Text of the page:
Gaines Mill: Part II — The 2nd Maine defends Boatswain’s Creek

  As the sun rose east of Richmond, Virginia on Friday, June 27, 1862, Charles W. Roberts knew that his 2nd Maine Infantry boys were “in” for it. The previous day, Colonel Roberts and the 2nd Maine had listened for hours as Confederate troops attacked Union soldiers entrenched along Beaver Dam Creek. A Pennsylvanian division […]

Gaines Mill: Part I — “The nearest run thing you ever saw”

  Looking from Maine in 2016 to Virginia in 1862, we cannot appreciate how, in the words of Arthur Wellesley, Duke of Wellington, in speaking about Waterloo, the Battle of Gaines Mill was “the nearest run thing you ever saw in your life, by God!” George Brinton McClellan had split his Army of the Potomac […]

Recalling BoweryGuard, Rosecramps, and other Civil War personalities

The Punmastah, Robert “Maynard” Kuprovich, shares with “Maine at War” readers this humorous introduction to famous Civil War personalities. Maynard issues this disclaimer: The following list is only intended as wordplay and not to dishonor any names of any heroic Americans. Any resemblance of these to actual persons is just a darned shame. You might […]

Charged up to fight: 4th Maine Battery “sees the elephant” at Cedar Mountain” — Part III

Yelling at his men, Capt. O’Neil W. Robinson Jr. hurtled his 4th Maine Battery across country as they approached a Union firing line about 8 miles southwest of Culpeper, Va. on Saturday, Aug. 9, 1862. Riding on caissons and limbers or running alongside the horse-drawn artillery, the Maine men sweated profusely as they approached the […]

Charged up to fight: 4th Maine Battery rolls toward Cedar Mountain — Part II

After catching a few winks at their camp north of Culpeper, Va. on Aug. 9, 1862, the gunners of the 4th Maine Battery got up and tended to their horses, cannons, and equipment. Led by Capt. O’Neil W. Robinson Jr. of Bethel, the Maine artillerymen expected to “see the elephant” (experience their first battle) on […]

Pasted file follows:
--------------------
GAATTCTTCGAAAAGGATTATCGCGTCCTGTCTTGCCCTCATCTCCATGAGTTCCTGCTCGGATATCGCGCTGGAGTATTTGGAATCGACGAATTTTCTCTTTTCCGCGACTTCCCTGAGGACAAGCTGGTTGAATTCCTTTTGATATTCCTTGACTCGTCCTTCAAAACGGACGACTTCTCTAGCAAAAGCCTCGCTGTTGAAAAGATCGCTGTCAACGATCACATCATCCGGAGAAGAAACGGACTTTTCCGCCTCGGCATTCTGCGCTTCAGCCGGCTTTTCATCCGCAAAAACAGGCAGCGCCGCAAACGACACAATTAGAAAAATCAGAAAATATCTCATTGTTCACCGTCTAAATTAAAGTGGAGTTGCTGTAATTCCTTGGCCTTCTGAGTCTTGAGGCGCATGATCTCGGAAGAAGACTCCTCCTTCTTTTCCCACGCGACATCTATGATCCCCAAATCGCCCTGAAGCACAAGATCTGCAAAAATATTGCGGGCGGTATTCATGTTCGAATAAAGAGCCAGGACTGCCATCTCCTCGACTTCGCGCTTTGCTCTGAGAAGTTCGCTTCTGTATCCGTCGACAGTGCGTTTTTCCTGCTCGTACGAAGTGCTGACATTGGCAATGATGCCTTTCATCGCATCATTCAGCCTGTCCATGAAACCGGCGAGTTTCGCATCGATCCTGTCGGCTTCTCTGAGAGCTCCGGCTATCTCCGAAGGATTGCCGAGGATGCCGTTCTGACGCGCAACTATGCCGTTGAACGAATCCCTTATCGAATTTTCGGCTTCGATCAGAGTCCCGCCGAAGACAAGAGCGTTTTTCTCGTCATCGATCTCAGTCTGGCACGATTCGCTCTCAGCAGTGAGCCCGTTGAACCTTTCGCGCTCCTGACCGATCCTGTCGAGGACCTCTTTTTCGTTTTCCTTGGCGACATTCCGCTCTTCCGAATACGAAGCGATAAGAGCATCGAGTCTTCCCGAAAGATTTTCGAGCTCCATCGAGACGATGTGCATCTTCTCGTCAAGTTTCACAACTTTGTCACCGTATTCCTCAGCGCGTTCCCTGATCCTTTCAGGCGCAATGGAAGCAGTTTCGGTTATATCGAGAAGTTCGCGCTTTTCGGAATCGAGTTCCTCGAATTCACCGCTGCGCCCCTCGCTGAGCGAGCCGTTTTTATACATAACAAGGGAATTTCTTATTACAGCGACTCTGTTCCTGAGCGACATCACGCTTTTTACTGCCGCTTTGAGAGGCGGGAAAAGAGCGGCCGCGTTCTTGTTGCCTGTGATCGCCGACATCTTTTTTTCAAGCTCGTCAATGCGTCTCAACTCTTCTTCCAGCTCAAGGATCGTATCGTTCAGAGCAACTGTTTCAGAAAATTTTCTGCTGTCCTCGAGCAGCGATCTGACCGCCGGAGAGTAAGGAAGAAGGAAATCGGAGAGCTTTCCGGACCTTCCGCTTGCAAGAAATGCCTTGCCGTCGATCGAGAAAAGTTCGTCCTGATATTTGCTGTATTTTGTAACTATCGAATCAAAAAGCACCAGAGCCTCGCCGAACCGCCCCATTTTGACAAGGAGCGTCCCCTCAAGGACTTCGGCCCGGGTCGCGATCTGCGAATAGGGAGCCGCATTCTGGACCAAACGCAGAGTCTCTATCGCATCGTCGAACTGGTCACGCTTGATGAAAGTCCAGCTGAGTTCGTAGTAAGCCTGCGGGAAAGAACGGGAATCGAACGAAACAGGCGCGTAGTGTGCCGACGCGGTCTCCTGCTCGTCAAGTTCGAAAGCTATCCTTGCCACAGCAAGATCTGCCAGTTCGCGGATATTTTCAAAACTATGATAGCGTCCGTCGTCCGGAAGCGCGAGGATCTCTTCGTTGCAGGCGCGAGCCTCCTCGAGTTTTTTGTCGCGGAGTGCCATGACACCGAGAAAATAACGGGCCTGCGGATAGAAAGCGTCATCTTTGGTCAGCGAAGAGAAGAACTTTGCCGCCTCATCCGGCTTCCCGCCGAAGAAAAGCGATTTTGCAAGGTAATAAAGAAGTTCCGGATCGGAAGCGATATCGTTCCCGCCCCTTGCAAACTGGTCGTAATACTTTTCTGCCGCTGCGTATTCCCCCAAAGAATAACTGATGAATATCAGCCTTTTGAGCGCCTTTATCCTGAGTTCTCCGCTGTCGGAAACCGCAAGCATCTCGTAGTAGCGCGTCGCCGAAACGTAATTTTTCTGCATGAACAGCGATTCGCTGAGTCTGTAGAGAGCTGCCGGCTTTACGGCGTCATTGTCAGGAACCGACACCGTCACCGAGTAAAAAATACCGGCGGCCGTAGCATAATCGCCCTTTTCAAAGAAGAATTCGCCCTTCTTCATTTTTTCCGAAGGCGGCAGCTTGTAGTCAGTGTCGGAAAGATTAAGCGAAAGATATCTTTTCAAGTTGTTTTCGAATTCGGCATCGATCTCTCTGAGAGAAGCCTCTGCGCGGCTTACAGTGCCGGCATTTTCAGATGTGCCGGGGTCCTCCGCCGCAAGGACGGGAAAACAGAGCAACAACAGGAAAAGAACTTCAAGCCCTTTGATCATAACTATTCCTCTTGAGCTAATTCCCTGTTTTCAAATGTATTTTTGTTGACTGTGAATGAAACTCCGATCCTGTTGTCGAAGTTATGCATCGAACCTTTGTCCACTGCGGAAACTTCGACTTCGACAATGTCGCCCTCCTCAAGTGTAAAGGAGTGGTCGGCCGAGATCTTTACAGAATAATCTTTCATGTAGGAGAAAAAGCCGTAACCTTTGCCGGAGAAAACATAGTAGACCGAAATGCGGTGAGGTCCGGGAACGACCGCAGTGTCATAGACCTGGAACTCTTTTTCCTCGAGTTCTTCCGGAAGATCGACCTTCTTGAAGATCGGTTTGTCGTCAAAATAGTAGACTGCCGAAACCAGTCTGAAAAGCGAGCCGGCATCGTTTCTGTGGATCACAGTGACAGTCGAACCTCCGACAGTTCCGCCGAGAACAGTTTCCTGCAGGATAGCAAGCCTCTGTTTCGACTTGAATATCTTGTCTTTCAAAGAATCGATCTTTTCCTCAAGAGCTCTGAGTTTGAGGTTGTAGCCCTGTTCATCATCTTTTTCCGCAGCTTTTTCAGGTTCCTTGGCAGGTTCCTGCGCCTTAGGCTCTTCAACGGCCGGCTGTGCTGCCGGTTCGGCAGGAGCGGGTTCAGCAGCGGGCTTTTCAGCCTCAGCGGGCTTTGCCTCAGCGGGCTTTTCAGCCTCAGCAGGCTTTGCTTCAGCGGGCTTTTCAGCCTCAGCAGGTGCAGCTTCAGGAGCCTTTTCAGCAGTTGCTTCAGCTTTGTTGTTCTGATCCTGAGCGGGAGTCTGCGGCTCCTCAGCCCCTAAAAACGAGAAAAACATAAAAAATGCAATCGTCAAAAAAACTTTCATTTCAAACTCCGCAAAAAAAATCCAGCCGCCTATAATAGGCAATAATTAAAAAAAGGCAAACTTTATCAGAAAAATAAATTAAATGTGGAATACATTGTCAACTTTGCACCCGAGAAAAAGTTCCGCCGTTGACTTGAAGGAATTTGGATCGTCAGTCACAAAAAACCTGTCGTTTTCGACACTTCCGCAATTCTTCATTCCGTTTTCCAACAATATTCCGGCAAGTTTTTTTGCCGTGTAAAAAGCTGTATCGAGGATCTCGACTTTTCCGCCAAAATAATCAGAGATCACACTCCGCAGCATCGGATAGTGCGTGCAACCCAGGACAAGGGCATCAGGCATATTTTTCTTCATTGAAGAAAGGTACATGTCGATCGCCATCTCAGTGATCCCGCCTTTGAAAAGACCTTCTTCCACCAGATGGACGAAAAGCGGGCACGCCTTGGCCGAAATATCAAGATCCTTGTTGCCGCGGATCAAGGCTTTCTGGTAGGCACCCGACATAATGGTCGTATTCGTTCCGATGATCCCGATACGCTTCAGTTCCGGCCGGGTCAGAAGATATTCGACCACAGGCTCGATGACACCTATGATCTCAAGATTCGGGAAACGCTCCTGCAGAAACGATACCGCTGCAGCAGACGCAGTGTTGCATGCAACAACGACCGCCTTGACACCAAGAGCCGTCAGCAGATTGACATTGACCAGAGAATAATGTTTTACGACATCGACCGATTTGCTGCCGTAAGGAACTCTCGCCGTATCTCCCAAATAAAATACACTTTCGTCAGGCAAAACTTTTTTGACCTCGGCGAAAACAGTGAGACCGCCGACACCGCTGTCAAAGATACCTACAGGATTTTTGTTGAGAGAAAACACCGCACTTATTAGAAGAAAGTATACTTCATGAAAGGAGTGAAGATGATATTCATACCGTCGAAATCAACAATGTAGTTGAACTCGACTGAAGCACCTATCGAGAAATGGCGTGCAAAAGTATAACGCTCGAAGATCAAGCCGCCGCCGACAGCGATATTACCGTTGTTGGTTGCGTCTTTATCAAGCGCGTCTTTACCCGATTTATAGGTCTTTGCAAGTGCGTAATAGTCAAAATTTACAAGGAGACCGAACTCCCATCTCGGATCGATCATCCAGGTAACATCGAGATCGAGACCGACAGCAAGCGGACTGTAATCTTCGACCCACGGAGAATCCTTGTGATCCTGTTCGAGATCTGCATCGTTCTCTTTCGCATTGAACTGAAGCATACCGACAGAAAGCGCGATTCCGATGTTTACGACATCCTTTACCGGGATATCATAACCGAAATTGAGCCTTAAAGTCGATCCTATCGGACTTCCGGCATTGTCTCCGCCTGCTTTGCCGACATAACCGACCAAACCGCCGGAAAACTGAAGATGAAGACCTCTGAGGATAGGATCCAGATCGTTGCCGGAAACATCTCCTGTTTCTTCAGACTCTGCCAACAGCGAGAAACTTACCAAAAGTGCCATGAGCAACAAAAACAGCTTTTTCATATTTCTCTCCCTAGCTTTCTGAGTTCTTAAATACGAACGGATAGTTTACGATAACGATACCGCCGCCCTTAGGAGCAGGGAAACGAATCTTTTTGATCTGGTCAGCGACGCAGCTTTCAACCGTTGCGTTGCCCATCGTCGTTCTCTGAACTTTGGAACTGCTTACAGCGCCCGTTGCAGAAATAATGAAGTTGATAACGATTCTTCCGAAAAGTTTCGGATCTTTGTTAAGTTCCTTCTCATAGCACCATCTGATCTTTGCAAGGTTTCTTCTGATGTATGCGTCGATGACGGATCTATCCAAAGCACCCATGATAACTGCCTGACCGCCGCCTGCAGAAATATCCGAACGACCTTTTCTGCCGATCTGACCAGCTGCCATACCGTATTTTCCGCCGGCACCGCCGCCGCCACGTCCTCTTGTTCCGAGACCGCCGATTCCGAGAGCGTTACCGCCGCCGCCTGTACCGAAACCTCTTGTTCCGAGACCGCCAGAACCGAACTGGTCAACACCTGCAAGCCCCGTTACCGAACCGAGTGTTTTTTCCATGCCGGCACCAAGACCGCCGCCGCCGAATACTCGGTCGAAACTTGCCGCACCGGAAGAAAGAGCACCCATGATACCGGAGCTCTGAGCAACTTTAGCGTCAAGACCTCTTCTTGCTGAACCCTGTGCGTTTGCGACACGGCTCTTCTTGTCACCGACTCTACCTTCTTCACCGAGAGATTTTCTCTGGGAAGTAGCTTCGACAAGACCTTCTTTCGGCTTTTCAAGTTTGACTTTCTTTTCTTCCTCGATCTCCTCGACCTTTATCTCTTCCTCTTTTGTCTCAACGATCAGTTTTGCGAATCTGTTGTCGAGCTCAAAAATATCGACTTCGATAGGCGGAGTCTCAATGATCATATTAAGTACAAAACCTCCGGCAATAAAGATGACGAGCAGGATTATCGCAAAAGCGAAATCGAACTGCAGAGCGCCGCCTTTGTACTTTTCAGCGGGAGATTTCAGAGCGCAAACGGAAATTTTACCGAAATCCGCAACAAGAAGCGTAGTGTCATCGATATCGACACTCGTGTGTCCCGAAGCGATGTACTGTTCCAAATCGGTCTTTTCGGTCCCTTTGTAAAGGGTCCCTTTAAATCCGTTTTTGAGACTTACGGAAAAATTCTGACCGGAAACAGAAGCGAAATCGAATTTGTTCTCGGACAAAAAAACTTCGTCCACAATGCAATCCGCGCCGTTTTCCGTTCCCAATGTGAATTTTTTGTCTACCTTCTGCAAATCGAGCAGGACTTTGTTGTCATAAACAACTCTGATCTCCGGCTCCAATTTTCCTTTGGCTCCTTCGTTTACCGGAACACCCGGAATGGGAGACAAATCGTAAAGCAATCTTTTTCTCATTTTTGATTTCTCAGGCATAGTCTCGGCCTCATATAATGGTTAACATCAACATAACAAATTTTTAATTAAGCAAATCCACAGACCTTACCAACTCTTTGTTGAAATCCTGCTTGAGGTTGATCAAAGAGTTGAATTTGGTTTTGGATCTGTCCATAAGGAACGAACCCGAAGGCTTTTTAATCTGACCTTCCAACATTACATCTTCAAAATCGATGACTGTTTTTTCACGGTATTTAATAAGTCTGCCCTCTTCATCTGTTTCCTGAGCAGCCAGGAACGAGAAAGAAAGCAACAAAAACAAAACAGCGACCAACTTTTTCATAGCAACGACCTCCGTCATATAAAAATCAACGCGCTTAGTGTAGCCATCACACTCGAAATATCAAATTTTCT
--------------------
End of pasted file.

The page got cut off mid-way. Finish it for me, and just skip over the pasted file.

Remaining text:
Charged up to fight: 4th Maine Battery at Cedar Mountain — Part I

  Capt. O’Neil W. Robinson Jr. had yet to see a serious “elephant” as his 4th Maine Battery crossed hot and dusty Virginia in July 1862. Robinson, the Bethel attorney whose Democratic Party leanings had concerned Maine’s Republican Gov. Israel Washburn Jr. the previous autumn, had detrained with his battery in Washington, D.C. on Thursday, […]

Maine to New York: “Get your own artillerymen!”

  Reading the report he addressed to Gov. Israel Washburn Jr. on July 18, 1862, you can just “see” the steam venting from the ears of Maj. Robert F. Campbell. The 6-foot, 45-year-old Cherryfield lumberman was livid. Third in command of the 11th Maine Infantry Regiment, he was filling in for the ill Col. Harris […]

Father and son lie in separate unmarked graves in Maine and North Carolina

  Do the father-and-son Mainers who went off to save the Union both lie in unmarked graves? Tracey McIntire of Maryland is not sure where the father lies, but she has visited the burial site of the son — and it’s definitely not marked with his name, no thanks to the Veterans Administration. Henry Herrick […]

Sarah Sampson hurtled three stairwells and the Secretary of State to meet President Abraham Lincoln

  Neither the weariness of her all-night vigil caring for wounded soldiers nor social propriety kept a demure Bath nurse from making her self-appointed introduction to President Abraham Lincoln — — and nor could Secretary of State William Seward. When Oliver Otis Howard took the 3rd Maine Infantry Regiment to Washington, D.C. in early June […]

The “Coward of the County” redeems his honor

Perhaps his shame led William R. Bubar of Eaton Grant (merged with an adjacent township to form Lyndon in 1859) to assume a nom de guerre when he finally joined the war effort. At the request of my sweet wife, we attended the Kenny Rogers concert last December in Bangor. Rogers sang many of his […]